The FBI isn't amused that a phony tip led to scrambling jets to meet an airliner as it headed toward Seattle. Tim Eyman goes after Inslee on taxes: What, no honeymoon?
Hijacker false alarm
The FBI is not amused about a fake phone tip that pointed them toward a supposed hijacker on a Hawaii to Seattle flight yesterday. The Alaska Airlines jet, escorted by military jets into Sea-Tac Airport, carried no potential hijacker, the Associated Press reports. Whatever kick the tipster got out of an apparently false report may come back to bite him or her. "The FBI gets lots of hoax phone calls but something that rises to this level is not something that we're going to take lightly," an FBI spokesman in Hawaii told the AP.
Visiting with the feds
Gov. Jay Inslee and state Attorney General Bob Ferguson will meet with U.S. Attorney General Eric Holder next week to discuss the state's legalization of marijuana, The Seattle Times reports. It's not clear whether Holder plans to play the tough cop or take a somewhat relaxed attitude.
Eyman the tax umpire
As Crosscut reported yesterday, Gov. Jay Inslee doesn't see extensions of existing taxes that are set to expire as a violation of his campaign pledge to veto new taxes. His reasoning: An existing tax isn't a new tax.
That reasoning might work for some, but Tim Eyman, the initiative business entrepreneur, is only too happy to supply his own interpretation. He sent out an email to media and supporters today: "Re: Inslee breaks no-new-taxes pledge within 24 hours of becoming Governor." Despite the alarmist subject line, the message itself is a bit more nuanced and fair. Ever happy to get into linguistic wrestling matches, he colorfully accuses Democrats of tricking voters on taxes:
Taxpayers feel like Charlie Brown running at the football, and Democrat Lucy pulling it away again and again.
It's almost like Gregoire whispered to Inslee "when you break your no new taxes promise, do it early so voters have four years to forget."
And to think there are still people out there who wonder why our tax initiatives keep passing by wider and wider margins.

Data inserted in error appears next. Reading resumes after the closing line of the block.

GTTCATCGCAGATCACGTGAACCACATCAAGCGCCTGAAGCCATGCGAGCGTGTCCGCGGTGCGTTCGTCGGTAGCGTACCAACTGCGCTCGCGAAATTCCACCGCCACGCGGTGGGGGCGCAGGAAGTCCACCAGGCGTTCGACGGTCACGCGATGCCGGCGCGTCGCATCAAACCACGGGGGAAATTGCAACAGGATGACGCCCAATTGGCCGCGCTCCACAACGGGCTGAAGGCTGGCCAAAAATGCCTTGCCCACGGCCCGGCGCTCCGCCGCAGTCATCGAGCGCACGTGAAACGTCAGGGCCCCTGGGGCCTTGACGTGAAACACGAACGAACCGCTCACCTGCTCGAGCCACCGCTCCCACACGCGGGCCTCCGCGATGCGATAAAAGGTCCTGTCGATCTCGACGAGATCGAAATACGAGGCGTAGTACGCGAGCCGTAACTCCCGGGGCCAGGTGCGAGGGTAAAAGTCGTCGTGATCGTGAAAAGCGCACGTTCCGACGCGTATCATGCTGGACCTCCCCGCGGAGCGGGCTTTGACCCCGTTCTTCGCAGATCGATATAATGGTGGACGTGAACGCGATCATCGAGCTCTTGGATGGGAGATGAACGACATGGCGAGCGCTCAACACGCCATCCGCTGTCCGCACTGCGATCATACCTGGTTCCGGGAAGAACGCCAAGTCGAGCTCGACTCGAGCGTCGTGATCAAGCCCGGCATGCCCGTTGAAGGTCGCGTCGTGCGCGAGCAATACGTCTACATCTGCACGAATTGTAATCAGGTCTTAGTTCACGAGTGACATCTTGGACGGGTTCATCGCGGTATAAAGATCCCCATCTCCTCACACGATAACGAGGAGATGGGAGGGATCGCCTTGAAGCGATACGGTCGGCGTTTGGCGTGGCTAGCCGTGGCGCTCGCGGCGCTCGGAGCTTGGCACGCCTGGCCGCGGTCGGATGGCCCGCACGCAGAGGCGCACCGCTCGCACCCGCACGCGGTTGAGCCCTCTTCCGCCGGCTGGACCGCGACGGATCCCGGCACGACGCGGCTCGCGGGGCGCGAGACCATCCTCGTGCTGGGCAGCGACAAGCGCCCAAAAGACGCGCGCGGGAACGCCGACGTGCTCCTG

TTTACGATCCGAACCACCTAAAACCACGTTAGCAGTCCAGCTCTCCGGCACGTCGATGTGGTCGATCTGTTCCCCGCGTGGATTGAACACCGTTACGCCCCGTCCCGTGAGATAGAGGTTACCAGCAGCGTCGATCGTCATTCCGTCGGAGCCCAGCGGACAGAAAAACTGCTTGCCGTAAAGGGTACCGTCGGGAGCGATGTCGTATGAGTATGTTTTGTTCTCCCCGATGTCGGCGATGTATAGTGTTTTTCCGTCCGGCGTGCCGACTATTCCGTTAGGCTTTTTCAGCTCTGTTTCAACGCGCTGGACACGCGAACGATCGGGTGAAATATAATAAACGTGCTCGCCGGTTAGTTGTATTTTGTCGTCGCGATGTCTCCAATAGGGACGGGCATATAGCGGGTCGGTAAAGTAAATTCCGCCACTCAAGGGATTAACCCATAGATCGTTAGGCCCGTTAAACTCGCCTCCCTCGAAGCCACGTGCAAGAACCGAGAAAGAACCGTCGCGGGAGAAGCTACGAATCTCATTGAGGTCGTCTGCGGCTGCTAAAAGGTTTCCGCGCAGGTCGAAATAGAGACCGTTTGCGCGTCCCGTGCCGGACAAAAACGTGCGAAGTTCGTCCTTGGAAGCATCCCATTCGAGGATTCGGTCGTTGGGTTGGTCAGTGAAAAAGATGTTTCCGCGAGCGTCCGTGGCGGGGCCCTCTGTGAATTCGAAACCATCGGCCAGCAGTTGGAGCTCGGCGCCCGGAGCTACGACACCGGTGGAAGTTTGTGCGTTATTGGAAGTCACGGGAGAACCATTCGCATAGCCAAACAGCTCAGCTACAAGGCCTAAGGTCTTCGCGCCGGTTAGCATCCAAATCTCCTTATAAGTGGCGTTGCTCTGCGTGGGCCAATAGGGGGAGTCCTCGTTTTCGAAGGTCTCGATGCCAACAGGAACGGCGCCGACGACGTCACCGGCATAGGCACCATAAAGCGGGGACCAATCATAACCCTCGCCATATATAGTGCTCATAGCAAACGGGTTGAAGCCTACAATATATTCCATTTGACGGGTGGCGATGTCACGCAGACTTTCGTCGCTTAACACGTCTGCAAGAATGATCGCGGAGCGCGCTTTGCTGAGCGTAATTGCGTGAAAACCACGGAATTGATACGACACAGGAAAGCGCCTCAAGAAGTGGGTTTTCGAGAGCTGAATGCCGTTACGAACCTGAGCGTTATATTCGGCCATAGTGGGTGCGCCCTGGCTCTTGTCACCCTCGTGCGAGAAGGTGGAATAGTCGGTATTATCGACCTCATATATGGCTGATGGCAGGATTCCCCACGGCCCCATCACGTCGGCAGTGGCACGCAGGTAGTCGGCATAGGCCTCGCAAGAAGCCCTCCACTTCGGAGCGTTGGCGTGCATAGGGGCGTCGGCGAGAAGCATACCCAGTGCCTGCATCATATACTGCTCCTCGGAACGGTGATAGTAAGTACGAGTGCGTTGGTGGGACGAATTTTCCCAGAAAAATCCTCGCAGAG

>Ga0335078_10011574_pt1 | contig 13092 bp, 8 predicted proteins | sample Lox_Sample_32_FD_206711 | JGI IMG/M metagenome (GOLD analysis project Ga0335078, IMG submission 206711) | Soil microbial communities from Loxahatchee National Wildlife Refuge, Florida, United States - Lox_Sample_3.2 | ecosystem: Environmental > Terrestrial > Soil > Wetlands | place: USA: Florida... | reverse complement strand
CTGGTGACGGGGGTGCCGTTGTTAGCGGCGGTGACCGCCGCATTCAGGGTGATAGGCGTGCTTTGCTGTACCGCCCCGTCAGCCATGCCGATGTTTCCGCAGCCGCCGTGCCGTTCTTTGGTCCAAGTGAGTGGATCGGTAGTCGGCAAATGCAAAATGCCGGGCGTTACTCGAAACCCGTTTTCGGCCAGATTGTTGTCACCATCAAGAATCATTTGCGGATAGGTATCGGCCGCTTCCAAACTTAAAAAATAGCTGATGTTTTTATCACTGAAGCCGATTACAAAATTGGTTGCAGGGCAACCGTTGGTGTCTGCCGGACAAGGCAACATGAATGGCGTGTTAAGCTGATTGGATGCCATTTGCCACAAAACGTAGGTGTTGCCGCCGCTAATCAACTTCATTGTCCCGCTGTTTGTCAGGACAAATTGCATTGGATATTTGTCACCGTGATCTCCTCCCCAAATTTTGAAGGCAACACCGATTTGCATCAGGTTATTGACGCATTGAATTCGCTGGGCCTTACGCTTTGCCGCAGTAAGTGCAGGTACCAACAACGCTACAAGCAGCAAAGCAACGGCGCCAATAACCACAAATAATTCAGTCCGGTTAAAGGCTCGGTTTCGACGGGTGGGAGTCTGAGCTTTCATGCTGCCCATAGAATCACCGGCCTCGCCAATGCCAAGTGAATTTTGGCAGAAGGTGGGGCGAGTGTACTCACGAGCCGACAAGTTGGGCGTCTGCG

Since his email came less than 48 hours after Inslee's swearing in ceremony, we guess it'd be an exaggeration to say that the Era of Good Feeling between Eyman and the new governor lasted two days.
Put down the drinks, kids
Crosscut's John Stang reports from Olympia today that legislators are looking at an idea to curb the often-worrisome levels of drinking by college students.
Specific alcohol-offense-related courts could be set up on college campuses under a bill beginning to work its way through the Washington Senate. The idea is to help deal with heavy drinking by college students.
"What we're seeing is not more students drinking nationally and locally, but seeing higher blood alcohol levels. We're seeing more women drinking more with higher alcohol levels," said Bruce Wright, a psychiatrist working for Washington State University at a Senate Law and Justice Committee hearing Friday.
Under this bill, counties and cities would be allowed to set up specific alcohol-offense-related courts on college campuses. The local governments would have sole authority over the judges and courts, but they would coordinate with the host colleges on referrals for alcohol treatment measures. A college's measures could be counseling or treatment, suspensions or even expulsions — depending on its own regulations.
Judges would be able to make rulings based solely on state law, said Sen. Mike Padden, R-Spokane Valley and chairman of the law and justice committee, who introduced the bill. But the colleges could use their internal regulations to require treatments or extra punishments.
Olympia resident Arthur West criticized the concept, saying it discriminates between college students and people who are not in college. "I have a problem with on-campus punishment for off-campus activities."
Home care workers still hopeful
State-employed home healthcare workers have tough jobs, working few hours for relatively little pay, despite recent support from voters for better working arrangements. Crosscut's Tom James was in Olympia today, listening to union leaders organize around a push for better pay. James reports:
The state's largest union of home healthcare workers will be asking the legislature for a new contract this year.
Members of SEIU Healthcare 775 currently work under a contract that sets wages along with the number of work-hours the state will pay for. Under the contract most members make between $10 and $11 per hour.
Since the 2008 recession, the average union member's yearly income has dropped by 28 percent, to $12,318 last year, according to documents the union provided, and one-quarter of the union's members live below the federal poverty line. Unlike in other fields, the hours paid for by the state are assigned to individual patients, said Adam Glickman, the union's treasurer-secretary. Most of the decrease in members' incomes has come from a decrease in available paid hours, which the state has been reducing since 2008, Glickman said.
The union has asked legislators to sponsor a bill increasing both care hours and pay, Glickman said.
Martin Luther King, Jr. Day
The country will honor the great civil rights leader, the Rev. Martin Luther King Jr., on Monday. Here's a video version of his 1963 "I Have a Dream" speech. If you have 15 minutes to listen sometime over the weekend, it's still uplifting nearly 50 years later.
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